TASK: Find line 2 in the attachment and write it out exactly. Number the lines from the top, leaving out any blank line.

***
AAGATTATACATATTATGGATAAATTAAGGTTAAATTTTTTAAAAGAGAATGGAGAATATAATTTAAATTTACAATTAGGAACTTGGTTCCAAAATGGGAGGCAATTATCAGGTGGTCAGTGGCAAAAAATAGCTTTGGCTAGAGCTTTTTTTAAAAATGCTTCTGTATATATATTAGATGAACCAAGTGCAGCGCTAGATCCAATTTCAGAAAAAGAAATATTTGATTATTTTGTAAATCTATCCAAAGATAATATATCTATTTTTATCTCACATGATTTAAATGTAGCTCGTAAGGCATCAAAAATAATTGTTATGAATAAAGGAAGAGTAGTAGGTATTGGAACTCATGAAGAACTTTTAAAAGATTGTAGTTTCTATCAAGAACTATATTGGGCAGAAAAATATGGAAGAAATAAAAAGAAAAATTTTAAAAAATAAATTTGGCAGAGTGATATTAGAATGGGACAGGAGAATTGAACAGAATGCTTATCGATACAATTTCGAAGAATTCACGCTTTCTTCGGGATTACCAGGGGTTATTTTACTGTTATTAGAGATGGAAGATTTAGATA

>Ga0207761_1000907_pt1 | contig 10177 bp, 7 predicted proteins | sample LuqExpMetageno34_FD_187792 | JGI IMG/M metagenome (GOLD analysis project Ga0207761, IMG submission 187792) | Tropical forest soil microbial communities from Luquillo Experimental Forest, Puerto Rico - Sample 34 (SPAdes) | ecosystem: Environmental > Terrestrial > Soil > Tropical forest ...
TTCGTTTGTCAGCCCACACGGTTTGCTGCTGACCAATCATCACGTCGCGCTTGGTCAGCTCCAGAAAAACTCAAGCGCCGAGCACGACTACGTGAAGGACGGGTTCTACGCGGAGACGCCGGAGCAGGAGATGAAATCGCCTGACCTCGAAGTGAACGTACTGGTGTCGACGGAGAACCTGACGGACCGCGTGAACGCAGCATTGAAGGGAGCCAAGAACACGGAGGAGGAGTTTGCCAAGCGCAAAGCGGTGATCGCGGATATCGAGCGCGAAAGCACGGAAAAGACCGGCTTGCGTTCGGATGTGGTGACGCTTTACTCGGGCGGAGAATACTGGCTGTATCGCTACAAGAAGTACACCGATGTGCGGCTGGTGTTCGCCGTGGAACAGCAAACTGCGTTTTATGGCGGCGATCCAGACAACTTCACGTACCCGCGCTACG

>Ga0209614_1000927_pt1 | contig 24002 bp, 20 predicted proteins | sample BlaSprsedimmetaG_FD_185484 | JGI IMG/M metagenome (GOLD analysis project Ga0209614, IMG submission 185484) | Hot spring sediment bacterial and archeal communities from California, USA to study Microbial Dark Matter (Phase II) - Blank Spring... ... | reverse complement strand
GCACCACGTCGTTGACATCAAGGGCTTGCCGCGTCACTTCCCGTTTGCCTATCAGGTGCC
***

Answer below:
>Ga0207761_1000907_pt1 | contig 10177 bp, 7 predicted proteins | sample LuqExpMetageno34_FD_187792 | JGI IMG/M metagenome (GOLD analysis project Ga0207761, IMG submission 187792) | Tropical forest soil microbial communities from Luquillo Experimental Forest, Puerto Rico - Sample 34 (SPAdes) | ecosystem: Environmental > Terrestrial > Soil > Tropical forest ...